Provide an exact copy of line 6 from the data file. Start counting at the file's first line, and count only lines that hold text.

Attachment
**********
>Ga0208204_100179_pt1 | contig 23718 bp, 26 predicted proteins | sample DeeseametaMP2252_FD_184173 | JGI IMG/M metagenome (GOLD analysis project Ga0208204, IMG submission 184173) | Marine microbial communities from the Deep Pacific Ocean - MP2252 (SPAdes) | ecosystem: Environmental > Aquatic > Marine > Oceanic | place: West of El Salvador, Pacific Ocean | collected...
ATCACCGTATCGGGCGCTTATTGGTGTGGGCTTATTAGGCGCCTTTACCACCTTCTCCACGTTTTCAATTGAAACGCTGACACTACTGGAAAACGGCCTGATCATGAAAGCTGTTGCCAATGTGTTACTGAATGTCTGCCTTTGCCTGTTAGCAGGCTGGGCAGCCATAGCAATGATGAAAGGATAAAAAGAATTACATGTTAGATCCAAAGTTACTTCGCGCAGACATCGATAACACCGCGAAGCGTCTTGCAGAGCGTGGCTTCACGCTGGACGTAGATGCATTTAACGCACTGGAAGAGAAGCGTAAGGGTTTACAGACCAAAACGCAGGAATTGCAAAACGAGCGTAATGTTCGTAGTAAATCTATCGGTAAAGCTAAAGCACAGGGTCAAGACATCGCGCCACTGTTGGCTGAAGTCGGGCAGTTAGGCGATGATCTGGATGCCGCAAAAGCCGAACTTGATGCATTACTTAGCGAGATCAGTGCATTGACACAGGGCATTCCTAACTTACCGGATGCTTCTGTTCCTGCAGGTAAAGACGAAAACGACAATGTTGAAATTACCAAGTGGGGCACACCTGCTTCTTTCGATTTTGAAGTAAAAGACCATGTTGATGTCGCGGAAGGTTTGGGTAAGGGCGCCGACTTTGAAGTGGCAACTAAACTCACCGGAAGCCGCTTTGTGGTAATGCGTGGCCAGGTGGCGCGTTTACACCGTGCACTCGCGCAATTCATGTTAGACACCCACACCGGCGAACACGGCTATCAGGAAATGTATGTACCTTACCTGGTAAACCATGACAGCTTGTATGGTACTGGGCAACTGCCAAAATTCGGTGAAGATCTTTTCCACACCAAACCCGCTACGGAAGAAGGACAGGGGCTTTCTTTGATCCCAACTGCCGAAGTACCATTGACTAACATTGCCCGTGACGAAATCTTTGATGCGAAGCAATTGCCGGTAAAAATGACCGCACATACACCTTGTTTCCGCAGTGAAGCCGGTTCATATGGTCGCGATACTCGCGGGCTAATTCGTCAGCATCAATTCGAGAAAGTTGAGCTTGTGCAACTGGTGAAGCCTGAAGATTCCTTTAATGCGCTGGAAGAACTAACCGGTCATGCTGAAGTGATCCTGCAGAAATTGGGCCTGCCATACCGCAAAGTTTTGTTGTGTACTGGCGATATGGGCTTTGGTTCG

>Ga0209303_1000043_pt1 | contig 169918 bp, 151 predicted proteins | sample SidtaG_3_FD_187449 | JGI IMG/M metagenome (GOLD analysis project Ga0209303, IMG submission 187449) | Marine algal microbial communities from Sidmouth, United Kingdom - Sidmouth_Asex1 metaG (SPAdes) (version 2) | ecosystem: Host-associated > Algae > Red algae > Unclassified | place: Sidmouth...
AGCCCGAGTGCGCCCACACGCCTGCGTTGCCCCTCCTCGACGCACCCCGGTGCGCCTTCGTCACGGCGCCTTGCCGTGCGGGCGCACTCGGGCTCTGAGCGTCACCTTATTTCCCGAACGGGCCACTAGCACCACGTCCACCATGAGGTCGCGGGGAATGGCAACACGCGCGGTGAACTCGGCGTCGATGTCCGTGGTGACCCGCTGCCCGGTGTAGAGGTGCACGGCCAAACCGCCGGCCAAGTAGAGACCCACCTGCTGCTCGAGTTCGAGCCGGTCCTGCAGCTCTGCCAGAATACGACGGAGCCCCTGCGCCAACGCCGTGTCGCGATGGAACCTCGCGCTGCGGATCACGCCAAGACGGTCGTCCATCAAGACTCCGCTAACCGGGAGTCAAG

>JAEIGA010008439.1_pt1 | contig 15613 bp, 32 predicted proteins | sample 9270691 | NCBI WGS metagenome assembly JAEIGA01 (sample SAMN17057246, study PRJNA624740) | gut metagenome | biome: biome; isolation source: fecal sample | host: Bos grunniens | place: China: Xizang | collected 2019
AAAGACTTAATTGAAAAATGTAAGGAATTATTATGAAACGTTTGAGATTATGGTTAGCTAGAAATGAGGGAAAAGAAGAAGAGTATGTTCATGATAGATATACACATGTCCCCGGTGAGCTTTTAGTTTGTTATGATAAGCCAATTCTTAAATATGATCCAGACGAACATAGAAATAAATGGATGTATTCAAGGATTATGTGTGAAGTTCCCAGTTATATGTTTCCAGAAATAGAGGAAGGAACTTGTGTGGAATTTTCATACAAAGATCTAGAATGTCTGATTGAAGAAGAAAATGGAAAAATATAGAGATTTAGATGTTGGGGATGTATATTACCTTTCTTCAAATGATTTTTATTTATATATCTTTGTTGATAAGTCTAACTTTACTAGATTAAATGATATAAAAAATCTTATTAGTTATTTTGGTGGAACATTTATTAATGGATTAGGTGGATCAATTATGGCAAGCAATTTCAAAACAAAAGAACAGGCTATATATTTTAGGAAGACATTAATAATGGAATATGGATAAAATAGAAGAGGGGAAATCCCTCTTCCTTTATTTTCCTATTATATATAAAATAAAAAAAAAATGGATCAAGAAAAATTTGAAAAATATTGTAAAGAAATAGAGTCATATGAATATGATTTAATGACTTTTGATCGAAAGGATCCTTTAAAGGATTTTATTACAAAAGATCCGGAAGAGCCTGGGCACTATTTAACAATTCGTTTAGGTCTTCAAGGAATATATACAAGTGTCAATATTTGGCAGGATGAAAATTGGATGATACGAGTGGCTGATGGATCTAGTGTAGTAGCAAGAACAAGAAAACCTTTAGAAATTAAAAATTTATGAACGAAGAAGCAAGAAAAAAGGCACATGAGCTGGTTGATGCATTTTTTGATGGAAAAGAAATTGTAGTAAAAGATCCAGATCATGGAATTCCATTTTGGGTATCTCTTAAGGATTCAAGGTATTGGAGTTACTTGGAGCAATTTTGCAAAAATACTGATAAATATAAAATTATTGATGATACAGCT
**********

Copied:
AAAGACTTAATTGAAAAATGTAAGGAATTATTATGAAACGTTTGAGATTATGGTTAGCTAGAAATGAGGGAAAAGAAGAAGAGTATGTTCATGATAGATATACACATGTCCCCGGTGAGCTTTTAGTTTGTTATGATAAGCCAATTCTTAAATATGATCCAGACGAACATAGAAATAAATGGATGTATTCAAGGATTATGTGTGAAGTTCCCAGTTATATGTTTCCAGAAATAGAGGAAGGAACTTGTGTGGAATTTTCATACAAAGATCTAGAATGTCTGATTGAAGAAGAAAATGGAAAAATATAGAGATTTAGATGTTGGGGATGTATATTACCTTTCTTCAAATGATTTTTATTTATATATCTTTGTTGATAAGTCTAACTTTACTAGATTAAATGATATAAAAAATCTTATTAGTTATTTTGGTGGAACATTTATTAATGGATTAGGTGGATCAATTATGGCAAGCAATTTCAAAACAAAAGAACAGGCTATATATTTTAGGAAGACATTAATAATGGAATATGGATAAAATAGAAGAGGGGAAATCCCTCTTCCTTTATTTTCCTATTATATATAAAATAAAAAAAAAATGGATCAAGAAAAATTTGAAAAATATTGTAAAGAAATAGAGTCATATGAATATGATTTAATGACTTTTGATCGAAAGGATCCTTTAAAGGATTTTATTACAAAAGATCCGGAAGAGCCTGGGCACTATTTAACAATTCGTTTAGGTCTTCAAGGAATATATACAAGTGTCAATATTTGGCAGGATGAAAATTGGATGATACGAGTGGCTGATGGATCTAGTGTAGTAGCAAGAACAAGAAAACCTTTAGAAATTAAAAATTTATGAACGAAGAAGCAAGAAAAAAGGCACATGAGCTGGTTGATGCATTTTTTGATGGAAAAGAAATTGTAGTAAAAGATCCAGATCATGGAATTCCATTTTGGGTATCTCTTAAGGATTCAAGGTATTGGAGTTACTTGGAGCAATTTTGCAAAAATACTGATAAATATAAAATTATTGATGATACAGCT